The value created by this service is substantial. The service could easily save a luxury-class car owner 400 hours of driving per year. If we put each hour's worth at $150—a reasonably amount considering the range of productive e-commerce services available to his use, he reaps benefits worth $60,000 per annum. The provider of the chauffeur-connect service would, naturally, be entitled to its share of the amount for enabling it. The new revenue streams would pay for the cost of introducing sophisticated vehicle automation and telematics hardware in the cars. E-commerce through the service providers proprietary platform would generate further revenue. Automation technology can be incrementally leveraged. Customer satisfaction for car manufacturers deploying their cars with the platooning technology increases too.
 Other objects, advantages and novel features of the present invention will become apparent from the following detailed description of the invention when considered in conjunction with the accompanying drawings.
 The present invention will become more fully understood from the detailed description and the accompanying drawings, in which:
FIG. 1 is a pictorial illustration of the transaction flow in a chauffeur-connect system;
FIG. 2 is a pictorial illustration of the client-server architecture of the chauffeur-connect system;
FIG. 3 is a pictorial illustration of the front-end and back-end interaction of the chauffeur-connect client-server system; and
 FIGS. 4-21 illustrate the appearance of a chauffeur-connect prototype display for its users.
 Referring to FIG. 1, the transaction flow between the central service organization 1, the customer 3 or customer and the chauffeur 2 in a chauffeur-connect system is described. In such a service, the chauffeur would offer his services as a driver and customers would attach themselves to his vehicle to form a platoon. From the view of the customer, the steps involved in this interaction are:
 Identifying a suitable chauffeur (identification)
 Negotiating the terms and how to connect (negotiation)
 Obtaining the service (transaction)
 The chauffeur-connect service can be designed as a server-client type application. First, both the potential customers and the chauffeurs have to register themselves with the server, which constantly tracks the location and availability of chauffeurs and customers. Initial selection of a suitable chauffeur is done by geographical proximity, driving direction, required travel speed and technical equipment. As a second step, additional services can be used to evaluate and rank the candidate chauffeurs and broadcast the information to the interested participants.
 Both the chauffeurs and the customers have to register and update the following information with the central server at the central service organization:
 Current Location
 Intended driving route and Direction/Destination
 Travel Speed/Timeframe
 Technical Equipment
 Additional Interest/Services available
 The current location is used to ensure that the vehicles offering and looking for the service are in close proximity. The destination and the current driving direction are of importance. The travel speed and timeframe determine the suitability of the chauffeur for certain types of travel. If someone would like to get to a location as soon as possible, a leisure cruise type of platoon will definitely not suit his needs. So the time frames of the participants who can be assembled 4 to build a platoon have to match or at least overlap. The technical equipment will have to be verified for compatibility issues and in order to ensure that potential additional services can be used. The additional services of interest are the list of offerings (e.g. movies, high bandwidth internet access, tourist information) that the chauffeur offers and the customer has interest in.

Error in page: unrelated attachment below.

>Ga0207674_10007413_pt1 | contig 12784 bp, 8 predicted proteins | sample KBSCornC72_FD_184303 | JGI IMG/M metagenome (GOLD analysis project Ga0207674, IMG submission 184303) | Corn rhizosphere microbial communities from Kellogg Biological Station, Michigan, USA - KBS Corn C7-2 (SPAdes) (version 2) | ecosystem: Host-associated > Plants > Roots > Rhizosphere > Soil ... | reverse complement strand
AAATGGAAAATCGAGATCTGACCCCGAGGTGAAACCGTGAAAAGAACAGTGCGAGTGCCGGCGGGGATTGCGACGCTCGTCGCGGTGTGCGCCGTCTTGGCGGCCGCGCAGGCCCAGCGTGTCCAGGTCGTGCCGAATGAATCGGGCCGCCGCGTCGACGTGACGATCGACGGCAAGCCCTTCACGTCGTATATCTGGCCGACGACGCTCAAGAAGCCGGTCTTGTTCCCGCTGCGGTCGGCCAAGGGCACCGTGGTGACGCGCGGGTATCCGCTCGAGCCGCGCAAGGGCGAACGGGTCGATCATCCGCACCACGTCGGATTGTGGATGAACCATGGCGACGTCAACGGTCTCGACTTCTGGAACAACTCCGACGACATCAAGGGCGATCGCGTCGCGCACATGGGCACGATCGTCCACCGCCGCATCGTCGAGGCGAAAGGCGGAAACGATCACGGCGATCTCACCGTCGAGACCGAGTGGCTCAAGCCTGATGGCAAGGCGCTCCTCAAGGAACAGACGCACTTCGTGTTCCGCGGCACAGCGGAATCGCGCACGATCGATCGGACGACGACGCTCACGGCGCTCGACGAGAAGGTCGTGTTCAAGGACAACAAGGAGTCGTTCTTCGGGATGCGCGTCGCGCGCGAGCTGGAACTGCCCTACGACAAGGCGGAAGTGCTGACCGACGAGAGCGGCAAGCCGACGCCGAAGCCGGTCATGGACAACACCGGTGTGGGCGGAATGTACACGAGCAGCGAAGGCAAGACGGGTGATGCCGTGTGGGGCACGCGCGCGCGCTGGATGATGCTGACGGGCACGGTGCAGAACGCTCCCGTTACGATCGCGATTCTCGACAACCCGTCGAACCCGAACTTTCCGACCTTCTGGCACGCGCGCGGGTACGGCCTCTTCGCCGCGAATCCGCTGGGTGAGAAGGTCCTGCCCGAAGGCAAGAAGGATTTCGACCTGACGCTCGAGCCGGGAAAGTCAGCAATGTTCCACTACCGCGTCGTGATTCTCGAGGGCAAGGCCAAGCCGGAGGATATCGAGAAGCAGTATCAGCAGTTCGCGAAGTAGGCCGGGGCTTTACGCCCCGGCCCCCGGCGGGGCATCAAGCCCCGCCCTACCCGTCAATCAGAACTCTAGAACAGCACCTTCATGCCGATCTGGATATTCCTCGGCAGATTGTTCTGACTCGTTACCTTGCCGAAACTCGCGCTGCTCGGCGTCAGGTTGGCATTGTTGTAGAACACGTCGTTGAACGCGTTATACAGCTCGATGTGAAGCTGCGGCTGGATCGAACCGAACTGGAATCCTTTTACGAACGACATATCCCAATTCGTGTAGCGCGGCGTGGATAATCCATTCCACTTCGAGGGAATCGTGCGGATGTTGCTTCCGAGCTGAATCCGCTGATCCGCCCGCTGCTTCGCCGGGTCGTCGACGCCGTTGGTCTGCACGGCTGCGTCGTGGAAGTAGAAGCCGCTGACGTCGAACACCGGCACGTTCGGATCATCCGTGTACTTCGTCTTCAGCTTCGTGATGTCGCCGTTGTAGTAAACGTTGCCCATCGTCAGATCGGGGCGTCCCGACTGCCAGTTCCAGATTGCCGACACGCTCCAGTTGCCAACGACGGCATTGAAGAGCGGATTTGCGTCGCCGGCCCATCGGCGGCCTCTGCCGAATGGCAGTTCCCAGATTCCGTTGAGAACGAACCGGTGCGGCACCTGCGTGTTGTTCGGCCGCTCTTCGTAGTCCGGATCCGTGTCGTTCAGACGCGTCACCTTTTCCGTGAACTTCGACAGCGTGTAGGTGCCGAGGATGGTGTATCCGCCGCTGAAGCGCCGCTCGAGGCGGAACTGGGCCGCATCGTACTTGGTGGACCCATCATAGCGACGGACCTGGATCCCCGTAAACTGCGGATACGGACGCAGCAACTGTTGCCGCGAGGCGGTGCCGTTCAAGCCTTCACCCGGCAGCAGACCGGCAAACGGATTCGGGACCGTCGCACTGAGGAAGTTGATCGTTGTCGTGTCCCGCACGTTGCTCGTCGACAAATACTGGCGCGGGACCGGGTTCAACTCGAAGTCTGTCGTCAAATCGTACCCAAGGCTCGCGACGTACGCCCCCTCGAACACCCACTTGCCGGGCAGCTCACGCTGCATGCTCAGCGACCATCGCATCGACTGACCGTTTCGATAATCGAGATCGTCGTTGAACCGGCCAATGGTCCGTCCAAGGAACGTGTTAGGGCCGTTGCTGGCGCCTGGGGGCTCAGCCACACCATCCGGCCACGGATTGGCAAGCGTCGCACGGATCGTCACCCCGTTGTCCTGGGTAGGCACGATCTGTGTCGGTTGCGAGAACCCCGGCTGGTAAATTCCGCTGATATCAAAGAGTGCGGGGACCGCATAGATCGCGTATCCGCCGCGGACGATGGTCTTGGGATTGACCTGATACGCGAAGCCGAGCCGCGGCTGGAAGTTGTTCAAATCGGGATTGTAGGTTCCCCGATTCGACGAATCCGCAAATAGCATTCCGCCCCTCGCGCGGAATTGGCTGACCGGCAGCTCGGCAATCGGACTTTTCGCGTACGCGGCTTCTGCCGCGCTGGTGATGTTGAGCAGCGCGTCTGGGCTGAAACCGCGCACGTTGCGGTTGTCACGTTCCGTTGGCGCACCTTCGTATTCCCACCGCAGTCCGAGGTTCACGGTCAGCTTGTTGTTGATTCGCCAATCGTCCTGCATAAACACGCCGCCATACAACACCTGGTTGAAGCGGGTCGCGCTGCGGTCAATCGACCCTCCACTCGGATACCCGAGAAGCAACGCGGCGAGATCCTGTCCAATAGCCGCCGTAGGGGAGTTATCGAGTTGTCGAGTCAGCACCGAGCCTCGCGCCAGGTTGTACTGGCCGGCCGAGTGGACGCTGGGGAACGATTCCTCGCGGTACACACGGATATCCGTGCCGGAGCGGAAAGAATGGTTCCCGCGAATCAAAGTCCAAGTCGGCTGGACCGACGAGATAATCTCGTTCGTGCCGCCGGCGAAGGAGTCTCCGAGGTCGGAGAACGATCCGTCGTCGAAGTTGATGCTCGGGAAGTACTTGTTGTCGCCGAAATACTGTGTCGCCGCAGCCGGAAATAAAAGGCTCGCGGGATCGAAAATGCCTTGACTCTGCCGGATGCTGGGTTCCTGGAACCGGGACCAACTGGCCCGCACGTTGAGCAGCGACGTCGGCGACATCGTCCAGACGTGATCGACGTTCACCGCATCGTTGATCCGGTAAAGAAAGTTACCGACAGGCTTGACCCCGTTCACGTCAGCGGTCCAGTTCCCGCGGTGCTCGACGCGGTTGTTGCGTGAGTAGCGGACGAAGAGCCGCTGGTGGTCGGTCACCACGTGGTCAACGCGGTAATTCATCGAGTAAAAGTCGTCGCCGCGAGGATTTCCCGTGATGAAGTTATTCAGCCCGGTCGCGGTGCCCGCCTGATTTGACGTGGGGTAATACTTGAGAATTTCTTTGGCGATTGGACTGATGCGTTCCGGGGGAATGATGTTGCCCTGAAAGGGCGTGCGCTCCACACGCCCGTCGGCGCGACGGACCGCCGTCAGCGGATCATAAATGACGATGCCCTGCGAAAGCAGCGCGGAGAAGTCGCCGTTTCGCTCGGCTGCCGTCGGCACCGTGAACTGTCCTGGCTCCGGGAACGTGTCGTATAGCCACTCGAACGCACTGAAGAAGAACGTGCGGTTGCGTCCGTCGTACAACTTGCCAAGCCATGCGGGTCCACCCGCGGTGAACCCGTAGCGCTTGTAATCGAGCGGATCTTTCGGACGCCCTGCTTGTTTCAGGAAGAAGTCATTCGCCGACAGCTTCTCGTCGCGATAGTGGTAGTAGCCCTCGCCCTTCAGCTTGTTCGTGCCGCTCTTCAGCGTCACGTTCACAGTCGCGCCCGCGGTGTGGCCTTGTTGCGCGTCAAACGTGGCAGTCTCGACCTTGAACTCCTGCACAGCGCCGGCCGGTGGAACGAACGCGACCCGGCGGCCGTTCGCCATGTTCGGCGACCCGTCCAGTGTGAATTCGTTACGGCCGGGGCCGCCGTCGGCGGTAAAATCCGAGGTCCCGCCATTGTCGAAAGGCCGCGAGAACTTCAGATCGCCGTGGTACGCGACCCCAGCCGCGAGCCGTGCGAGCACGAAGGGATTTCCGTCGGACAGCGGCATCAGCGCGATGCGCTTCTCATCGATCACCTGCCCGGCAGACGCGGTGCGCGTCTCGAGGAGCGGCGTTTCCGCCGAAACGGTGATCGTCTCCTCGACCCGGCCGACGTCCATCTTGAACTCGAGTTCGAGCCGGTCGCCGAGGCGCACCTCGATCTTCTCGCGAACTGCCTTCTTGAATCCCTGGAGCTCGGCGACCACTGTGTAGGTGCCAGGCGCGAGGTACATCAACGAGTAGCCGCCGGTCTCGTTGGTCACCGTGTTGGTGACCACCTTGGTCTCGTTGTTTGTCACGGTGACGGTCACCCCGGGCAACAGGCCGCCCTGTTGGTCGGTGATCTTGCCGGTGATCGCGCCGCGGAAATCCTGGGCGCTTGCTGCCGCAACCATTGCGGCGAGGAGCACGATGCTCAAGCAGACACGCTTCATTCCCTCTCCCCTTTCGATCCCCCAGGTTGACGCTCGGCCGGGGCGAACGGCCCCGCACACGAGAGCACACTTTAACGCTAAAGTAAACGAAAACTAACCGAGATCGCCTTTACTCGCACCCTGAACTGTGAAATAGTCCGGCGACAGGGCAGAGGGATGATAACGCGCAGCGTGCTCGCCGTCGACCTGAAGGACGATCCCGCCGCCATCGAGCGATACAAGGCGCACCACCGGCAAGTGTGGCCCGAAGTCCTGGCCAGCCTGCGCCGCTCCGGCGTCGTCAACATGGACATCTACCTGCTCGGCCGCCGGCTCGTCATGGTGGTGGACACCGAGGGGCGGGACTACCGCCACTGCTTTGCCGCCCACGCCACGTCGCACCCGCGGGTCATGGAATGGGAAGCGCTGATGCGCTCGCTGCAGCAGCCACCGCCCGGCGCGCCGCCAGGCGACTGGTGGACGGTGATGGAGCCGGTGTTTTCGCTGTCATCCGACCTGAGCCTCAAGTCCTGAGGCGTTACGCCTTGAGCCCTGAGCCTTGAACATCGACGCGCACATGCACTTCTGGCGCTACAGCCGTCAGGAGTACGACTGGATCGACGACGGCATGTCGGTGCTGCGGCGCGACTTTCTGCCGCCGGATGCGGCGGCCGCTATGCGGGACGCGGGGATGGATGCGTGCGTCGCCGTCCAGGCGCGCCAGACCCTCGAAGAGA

While some of this information is dynamic and needs to be updated constantly, e.g. location, driving direction, other information is static and will be updated only when changes occur, e.g. services offered.
 Technically, this system can be realized as a client-server application with a central database server and a low bandwidth wireless data exchange between the vehicles and the central server. Having all relevant information on a central server reduces the amount of communication needed between vehicles (static data does not need to be re-transmitted) and has benefits in terms of reliability and trust. When a request for a chauffeur arrives at the central server, the following steps are performed:
 Find chauffeur(s) with matching destination
 Filter chauffeur(s) with matching timeframe
 Filter chauffeur(s) with matching technical equipment
 Sort chauffeur(s) with respect to overlap in interests and offered additional services
 Once a suitable chauffeur is found, the information regarding the chauffeur and the potential customer are broadcast to the interested participants. The participants are informed of at least information enabling them to identify each other.
 Once the identity and relevant information of the potential chauffeur and customers are transmitted from the server to the interested parties, peer to peer negotiations start. These negotiations are introduced via the central service organization. Pricing, direction, duration, merging points and additional services offered are verified and determined. If an agreement is reached, the customer joins the platoon at a negotiated merging point.
 This interaction takes place using low bandwidth wireless peer to peer communications, e.g. wireless internet access. For example, the customer can be charged a fee for getting the identification information concerning the chauffeur of the assembled platoon.